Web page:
24 Hours of Social Media Crackpots Taking Over the News

The January 6 insurrection and Dave Chappelle have been hot topics on social media lately
The January 6 insurrection and Dave Chappelle have been hot topics on social media lately
REUTERS/Shannon Stapleton/File Photo, Presley Ann/PMC

Last week, we watched the HBO documentary Four Hours at the Capitol about the insurrection at the U.S. Capitol in Washington, D.C. on January 6. A protester was fatally shot trying to wiggle through a broken door into the Senate chamber and a policeman got hit with a fire extinguisher and later died.

One of the rioters, now charged, told the documentarian that just because everybody was carrying a Trump banner didn’t mean that everybody was a supporter of Mr. Trump.

Another said that when the president told them that the Democrats were killing 800 children every day, they had to go in, and would do it again.

At 8 o’clock the next morning I saw a headline about a fatal movie set shooting on the front cover of the New York Post saying that Alec Baldwin asked why was he given a hot gun.

In the Post’s version, an eyewitness told Showbiz 411 that East Hampton resident and the film’s star, Baldwin, kept saying he had never been handed a hot gun and had no idea how badly the victims were hurt or that he had fatally shot cinematographer Halyna Hutchins.

Around 9:30 a.m. on Twitter, comments appeared unannounced on my iPhone, addressing Baldwin about this shooting in a manner so cruel I won’t even repeat them here. Further along I read the tweets from hundreds of people writing things like, “Don’t pay attention to the social media, Alec, this was not your fault. We are praying for you.”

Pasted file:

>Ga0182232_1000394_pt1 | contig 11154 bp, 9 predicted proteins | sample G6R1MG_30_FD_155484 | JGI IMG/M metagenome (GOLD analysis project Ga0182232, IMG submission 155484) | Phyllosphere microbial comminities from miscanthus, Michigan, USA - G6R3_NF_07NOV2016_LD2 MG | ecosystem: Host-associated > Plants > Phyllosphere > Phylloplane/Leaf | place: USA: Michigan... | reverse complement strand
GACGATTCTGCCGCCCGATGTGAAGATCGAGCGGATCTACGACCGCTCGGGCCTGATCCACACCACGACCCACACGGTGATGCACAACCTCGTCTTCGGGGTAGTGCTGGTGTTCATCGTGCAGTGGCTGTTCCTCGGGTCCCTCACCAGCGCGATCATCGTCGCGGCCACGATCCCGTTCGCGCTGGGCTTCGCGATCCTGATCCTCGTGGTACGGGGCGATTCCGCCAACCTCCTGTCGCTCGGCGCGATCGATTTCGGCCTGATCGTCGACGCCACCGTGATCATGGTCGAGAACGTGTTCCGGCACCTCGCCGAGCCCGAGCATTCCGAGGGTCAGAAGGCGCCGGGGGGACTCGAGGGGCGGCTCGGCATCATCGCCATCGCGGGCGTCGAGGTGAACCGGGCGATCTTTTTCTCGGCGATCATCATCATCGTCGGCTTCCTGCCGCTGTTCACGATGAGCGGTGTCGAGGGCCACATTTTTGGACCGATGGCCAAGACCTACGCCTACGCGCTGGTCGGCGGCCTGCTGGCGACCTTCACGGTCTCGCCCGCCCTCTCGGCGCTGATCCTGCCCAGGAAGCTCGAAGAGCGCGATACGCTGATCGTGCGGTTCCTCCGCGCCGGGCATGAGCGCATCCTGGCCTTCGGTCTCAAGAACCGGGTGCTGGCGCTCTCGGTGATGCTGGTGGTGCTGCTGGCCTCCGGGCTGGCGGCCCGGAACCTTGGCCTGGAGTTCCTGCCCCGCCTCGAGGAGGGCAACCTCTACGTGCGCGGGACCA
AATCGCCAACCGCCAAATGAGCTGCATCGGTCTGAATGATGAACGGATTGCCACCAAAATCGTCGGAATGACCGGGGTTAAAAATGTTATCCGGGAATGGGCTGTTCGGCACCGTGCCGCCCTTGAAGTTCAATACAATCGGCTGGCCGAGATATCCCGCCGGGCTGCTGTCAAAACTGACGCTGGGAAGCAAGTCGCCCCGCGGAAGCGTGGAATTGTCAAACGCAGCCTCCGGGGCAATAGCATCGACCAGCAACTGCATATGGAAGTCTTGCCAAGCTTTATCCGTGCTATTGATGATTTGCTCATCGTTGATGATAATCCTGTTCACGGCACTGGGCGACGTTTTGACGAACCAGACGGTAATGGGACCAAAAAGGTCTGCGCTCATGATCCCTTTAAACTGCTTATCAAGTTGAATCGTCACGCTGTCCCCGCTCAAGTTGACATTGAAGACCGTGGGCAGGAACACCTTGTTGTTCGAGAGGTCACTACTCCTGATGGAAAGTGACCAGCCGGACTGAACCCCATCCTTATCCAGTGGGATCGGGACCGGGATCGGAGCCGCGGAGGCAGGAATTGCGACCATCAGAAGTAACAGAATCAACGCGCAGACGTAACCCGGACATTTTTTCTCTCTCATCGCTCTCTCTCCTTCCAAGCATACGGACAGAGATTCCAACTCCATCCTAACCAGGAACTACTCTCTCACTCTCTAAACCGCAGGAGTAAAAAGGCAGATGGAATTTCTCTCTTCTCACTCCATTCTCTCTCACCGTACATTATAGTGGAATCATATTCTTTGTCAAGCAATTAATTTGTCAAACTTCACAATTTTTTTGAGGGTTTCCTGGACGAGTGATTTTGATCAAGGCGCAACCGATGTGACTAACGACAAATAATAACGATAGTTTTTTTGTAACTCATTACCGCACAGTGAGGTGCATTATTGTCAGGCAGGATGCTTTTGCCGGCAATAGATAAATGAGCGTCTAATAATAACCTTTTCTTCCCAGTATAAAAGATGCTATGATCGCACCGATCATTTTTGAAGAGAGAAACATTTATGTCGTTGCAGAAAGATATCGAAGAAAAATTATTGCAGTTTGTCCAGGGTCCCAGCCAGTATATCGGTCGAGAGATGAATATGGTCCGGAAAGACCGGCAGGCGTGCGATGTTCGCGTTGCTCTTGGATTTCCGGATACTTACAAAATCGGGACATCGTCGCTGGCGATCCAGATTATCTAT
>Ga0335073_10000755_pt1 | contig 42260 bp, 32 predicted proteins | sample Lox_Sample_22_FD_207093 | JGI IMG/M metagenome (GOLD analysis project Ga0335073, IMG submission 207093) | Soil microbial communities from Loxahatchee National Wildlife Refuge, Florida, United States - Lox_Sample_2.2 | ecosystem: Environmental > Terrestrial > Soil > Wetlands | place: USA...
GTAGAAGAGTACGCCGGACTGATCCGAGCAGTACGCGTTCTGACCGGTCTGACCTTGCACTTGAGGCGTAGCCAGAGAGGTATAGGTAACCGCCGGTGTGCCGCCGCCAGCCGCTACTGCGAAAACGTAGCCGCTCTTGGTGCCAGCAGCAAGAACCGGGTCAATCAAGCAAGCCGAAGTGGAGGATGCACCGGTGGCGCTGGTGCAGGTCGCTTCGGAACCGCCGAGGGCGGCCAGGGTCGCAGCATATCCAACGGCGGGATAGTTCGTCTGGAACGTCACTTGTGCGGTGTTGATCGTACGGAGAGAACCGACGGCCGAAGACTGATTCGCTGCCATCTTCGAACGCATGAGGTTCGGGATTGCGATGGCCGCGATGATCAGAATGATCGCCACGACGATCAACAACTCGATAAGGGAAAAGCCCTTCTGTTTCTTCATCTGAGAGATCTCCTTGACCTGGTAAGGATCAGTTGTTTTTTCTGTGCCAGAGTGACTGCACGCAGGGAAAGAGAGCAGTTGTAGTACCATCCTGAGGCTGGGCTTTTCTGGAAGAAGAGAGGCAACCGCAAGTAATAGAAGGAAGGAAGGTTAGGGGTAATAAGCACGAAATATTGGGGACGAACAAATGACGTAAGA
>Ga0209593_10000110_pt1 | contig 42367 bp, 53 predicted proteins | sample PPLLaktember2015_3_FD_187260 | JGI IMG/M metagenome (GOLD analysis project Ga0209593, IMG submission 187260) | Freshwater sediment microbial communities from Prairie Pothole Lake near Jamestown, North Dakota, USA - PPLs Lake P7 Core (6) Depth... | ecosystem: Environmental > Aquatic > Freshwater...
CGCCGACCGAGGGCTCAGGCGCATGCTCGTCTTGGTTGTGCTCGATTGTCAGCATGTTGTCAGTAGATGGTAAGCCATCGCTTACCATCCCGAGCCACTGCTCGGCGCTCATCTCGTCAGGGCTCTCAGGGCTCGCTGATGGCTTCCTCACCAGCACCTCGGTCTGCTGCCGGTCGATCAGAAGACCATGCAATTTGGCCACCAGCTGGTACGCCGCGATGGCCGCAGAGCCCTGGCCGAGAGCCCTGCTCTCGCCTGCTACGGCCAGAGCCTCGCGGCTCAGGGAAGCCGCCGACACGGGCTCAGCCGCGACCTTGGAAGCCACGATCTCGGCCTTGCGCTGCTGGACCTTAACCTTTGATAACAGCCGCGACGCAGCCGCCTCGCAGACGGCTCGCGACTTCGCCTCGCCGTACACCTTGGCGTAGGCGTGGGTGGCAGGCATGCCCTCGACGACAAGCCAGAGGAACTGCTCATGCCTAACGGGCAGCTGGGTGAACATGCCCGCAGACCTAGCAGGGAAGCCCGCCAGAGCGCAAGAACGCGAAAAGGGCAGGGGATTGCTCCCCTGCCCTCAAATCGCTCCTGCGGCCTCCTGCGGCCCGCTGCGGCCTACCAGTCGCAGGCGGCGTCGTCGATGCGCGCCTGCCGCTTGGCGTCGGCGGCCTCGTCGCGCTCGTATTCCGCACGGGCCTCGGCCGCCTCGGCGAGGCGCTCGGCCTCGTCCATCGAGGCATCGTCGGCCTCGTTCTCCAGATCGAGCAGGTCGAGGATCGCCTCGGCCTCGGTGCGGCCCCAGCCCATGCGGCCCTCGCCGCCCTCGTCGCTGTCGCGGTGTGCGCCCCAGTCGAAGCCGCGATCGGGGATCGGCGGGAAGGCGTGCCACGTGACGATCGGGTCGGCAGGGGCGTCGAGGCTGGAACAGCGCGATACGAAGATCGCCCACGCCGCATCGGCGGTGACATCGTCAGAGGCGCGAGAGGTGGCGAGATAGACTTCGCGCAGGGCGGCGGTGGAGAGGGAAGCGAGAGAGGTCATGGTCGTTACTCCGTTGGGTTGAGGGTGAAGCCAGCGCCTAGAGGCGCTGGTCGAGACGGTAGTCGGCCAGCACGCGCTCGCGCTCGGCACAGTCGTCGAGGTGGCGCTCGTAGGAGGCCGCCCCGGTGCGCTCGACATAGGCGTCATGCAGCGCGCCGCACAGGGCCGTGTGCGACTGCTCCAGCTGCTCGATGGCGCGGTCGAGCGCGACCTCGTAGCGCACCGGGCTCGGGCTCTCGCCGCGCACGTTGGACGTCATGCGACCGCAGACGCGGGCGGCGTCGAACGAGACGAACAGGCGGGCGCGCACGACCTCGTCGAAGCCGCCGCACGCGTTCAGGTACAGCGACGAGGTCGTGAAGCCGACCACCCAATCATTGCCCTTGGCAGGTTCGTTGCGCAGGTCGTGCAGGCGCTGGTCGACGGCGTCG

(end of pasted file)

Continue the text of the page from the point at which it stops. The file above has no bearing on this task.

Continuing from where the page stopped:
At 11:30 a.m. I found an old newspaper clipping about an assistant principal in the Hamptons who was fired. The school board declined to say why (it would burn the children’s ears, you know), but a person in the know said it had been recently revealed that three years earlier the man wrote an email in which he used a derogatory term for a person who was not Caucasian.

At 2 p.m., the story broke about comedian Dave Chappelle. His Netflix special The Closer was the third most-watched show on Netflix as of Oct. 12. But now there was trouble. Much of his routine involved jokes told at the expense of minority groups, including his own (which is African American.) Others in the industry wanted the show pulled and banned.

Jaclyn Moore, the white, transgender showrunner for the Netflix series Dear White People was one. She wrote she will never work for Netflix again because of The Closer. Then there was B. Pagels-Minor, a Black, trans, nonbinary former Netflix employee who said they got fired for stating they were helping organize a protest against Netflix. Then came backlash. People were outraged that a white person had been selected to be the showrunner for Dear White People, when the producers could have chosen a Black person.

At 3 p.m., I interviewed a man who intends to start a website designed to bring people together. “People from the far left and far right can keep their opinions but still love one another,” he said. “Of course, it all stems from that bastard Trump.”

At 10 p.m. I got into bed. Oh, for the days before every crackpot in America used social media to take over the news from the journalists.

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